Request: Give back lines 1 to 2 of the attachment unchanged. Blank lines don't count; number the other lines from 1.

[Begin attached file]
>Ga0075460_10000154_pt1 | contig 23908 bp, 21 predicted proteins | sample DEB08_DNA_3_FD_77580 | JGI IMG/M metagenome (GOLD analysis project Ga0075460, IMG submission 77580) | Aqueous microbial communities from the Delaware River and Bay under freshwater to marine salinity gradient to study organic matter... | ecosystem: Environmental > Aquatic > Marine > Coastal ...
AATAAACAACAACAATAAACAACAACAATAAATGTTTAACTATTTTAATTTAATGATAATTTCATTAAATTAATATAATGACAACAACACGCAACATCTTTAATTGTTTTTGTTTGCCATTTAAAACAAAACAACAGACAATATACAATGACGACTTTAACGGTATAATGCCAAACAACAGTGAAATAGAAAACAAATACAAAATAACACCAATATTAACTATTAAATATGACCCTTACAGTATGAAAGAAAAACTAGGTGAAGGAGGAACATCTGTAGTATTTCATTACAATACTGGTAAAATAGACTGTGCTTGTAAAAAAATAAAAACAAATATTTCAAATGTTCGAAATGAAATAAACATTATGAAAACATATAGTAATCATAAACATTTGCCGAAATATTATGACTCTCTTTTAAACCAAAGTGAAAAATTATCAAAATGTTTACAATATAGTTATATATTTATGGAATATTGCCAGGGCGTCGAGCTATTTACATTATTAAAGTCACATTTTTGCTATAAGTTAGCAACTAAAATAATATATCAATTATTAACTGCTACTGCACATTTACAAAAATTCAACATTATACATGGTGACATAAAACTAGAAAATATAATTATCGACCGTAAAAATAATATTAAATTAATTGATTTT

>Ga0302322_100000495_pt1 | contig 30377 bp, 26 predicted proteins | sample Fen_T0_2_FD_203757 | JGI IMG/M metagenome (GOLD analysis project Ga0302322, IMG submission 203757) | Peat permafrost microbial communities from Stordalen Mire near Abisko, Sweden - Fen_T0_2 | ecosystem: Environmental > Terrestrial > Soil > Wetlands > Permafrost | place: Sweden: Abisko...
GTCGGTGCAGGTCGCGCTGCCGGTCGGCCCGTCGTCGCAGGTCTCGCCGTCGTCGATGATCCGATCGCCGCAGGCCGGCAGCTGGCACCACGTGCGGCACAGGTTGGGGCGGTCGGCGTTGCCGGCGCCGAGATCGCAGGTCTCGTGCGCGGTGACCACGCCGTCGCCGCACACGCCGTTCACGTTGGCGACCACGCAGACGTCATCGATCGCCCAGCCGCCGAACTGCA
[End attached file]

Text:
>Ga0075460_10000154_pt1 | contig 23908 bp, 21 predicted proteins | sample DEB08_DNA_3_FD_77580 | JGI IMG/M metagenome (GOLD analysis project Ga0075460, IMG submission 77580) | Aqueous microbial communities from the Delaware River and Bay under freshwater to marine salinity gradient to study organic matter... | ecosystem: Environmental > Aquatic > Marine > Coastal ...
AATAAACAACAACAATAAACAACAACAATAAATGTTTAACTATTTTAATTTAATGATAATTTCATTAAATTAATATAATGACAACAACACGCAACATCTTTAATTGTTTTTGTTTGCCATTTAAAACAAAACAACAGACAATATACAATGACGACTTTAACGGTATAATGCCAAACAACAGTGAAATAGAAAACAAATACAAAATAACACCAATATTAACTATTAAATATGACCCTTACAGTATGAAAGAAAAACTAGGTGAAGGAGGAACATCTGTAGTATTTCATTACAATACTGGTAAAATAGACTGTGCTTGTAAAAAAATAAAAACAAATATTTCAAATGTTCGAAATGAAATAAACATTATGAAAACATATAGTAATCATAAACATTTGCCGAAATATTATGACTCTCTTTTAAACCAAAGTGAAAAATTATCAAAATGTTTACAATATAGTTATATATTTATGGAATATTGCCAGGGCGTCGAGCTATTTACATTATTAAAGTCACATTTTTGCTATAAGTTAGCAACTAAAATAATATATCAATTATTAACTGCTACTGCACATTTACAAAAATTCAACATTATACATGGTGACATAAAACTAGAAAATATAATTATCGACCGTAAAAATAATATTAAATTAATTGATTTT